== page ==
It appears that Battleground on Nov. 20 and Ridgefield on Nov. 16 both passed the climate action plan in the consent agenda. The 83 page report noted in the informative article wasn’t posted on the websites for any of the cities that signed on without public hearings. Very little information included by the cities for such a life altering plan that appears to exclude many residents in the process, and favor others likely to approve the county staff goals for their plan. It would have been better to start the residents participate off on the right foot by every city considering participation holding a public hearing on the proposal. Residents who care should participate in the Clark County Public hearing on Tuesday, Nov. 28. Public comments should be submitted in writing prior to the 10 AM meeting to insure they are included in the record. This link includes the details for submitting written comment. Adding verbal comments during the public hearing requires attending the meeting online or in person, since the climate action hearing is at the end of the meeting. Scroll to the Nov 28 meeting for details. https://clark.wa.gov/councilors/clark-county-council-meetings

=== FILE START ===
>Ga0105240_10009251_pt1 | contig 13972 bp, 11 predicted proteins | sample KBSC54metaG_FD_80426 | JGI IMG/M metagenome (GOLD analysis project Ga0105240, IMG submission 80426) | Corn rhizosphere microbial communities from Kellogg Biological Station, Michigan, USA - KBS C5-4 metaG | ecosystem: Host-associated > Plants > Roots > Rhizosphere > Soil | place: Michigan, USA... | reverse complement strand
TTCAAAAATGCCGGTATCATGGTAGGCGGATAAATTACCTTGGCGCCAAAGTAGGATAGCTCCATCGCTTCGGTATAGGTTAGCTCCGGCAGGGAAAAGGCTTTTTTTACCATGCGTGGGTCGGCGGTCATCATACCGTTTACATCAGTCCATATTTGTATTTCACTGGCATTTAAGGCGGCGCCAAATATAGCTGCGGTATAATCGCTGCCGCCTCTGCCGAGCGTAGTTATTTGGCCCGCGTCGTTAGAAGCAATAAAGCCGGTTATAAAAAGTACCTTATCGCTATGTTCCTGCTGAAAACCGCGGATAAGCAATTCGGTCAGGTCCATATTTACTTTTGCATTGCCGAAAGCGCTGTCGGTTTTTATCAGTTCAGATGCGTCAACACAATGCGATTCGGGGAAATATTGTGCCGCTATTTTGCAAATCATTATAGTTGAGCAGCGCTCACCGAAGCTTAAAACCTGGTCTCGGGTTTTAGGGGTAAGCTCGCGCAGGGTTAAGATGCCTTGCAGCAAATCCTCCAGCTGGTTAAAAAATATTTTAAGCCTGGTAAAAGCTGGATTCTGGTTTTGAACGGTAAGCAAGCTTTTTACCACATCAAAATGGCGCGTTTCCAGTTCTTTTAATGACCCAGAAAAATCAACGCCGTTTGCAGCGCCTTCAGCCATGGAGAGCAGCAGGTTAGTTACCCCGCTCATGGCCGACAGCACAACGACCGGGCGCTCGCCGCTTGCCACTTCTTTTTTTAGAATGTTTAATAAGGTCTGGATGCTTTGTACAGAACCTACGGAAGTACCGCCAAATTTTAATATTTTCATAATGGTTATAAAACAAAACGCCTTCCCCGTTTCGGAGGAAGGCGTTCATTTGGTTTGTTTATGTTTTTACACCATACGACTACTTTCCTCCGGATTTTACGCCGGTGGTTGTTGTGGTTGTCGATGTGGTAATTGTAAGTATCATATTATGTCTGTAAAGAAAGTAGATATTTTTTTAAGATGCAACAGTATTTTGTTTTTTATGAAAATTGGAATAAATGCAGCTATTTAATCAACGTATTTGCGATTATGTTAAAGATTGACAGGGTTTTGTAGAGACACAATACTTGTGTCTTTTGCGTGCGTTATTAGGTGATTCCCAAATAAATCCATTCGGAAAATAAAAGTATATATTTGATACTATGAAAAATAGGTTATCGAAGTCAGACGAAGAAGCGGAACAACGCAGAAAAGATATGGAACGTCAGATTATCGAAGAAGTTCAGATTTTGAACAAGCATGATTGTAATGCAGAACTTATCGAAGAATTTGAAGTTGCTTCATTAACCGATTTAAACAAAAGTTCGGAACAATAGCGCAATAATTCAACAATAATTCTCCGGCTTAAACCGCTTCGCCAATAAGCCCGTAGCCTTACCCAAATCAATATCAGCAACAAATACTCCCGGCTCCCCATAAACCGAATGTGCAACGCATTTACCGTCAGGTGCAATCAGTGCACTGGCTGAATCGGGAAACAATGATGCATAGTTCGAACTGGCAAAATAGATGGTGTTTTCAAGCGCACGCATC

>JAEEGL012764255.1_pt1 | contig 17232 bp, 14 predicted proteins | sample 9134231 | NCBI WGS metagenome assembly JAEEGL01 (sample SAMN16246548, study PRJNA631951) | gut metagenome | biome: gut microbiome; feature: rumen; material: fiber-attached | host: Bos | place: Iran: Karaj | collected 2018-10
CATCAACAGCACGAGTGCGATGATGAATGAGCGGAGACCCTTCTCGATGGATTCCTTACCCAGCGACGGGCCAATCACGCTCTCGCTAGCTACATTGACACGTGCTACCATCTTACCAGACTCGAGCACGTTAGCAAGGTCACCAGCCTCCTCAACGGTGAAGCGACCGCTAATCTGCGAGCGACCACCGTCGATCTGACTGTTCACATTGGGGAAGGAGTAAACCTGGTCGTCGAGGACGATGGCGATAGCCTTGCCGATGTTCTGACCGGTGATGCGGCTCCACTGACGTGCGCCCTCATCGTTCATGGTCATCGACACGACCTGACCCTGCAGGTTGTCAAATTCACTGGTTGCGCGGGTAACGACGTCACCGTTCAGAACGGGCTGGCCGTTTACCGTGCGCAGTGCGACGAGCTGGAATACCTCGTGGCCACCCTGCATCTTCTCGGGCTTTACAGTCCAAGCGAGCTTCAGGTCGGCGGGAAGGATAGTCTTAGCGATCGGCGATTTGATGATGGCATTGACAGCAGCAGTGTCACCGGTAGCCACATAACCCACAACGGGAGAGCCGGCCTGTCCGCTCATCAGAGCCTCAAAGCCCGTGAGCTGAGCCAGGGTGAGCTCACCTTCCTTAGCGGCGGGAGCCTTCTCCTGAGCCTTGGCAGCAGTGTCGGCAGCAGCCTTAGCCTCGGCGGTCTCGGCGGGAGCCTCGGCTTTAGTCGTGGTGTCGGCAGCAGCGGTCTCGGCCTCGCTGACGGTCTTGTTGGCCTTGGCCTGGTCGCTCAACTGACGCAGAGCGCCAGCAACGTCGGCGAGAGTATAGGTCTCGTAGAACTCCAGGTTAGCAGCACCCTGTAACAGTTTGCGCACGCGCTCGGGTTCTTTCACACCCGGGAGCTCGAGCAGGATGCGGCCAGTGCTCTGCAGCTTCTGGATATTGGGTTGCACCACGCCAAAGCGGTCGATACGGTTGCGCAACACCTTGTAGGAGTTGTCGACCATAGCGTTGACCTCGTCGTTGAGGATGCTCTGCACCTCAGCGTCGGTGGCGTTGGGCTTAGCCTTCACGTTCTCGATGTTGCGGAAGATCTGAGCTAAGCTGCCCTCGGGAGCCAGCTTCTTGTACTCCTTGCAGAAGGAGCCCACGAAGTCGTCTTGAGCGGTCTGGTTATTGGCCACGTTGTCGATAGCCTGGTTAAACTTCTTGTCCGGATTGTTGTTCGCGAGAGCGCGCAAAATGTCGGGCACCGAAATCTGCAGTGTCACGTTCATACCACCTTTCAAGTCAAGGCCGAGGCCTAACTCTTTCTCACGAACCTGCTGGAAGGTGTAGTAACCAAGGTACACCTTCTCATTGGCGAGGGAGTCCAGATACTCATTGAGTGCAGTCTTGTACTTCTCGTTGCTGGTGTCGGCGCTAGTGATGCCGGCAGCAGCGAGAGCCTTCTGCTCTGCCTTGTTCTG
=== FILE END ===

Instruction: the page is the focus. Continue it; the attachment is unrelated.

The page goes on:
Reply
  2. Margaret

    The city of Camas pushed this through without a dedicated public hearing on Nov. 20. It was on the consent agenda where items are passed by the council without discussion. Councilor Leslie Lewallen asked to have it pulled it from the consent agenda for discussion, and then had to leave the meeting because she was feeling sick. With very little discussion, and skimpy explanation of the plan, it’s implementation, or the impact, the remaining council members pushed it through because staff suggested it was urgent. I hope that the council will reconsider, and give this important topic the public hearing it deserves. While the consultant who will benefit from this plan may be rejoicing, the residents of Camas did not even get a public hearing.

    Reply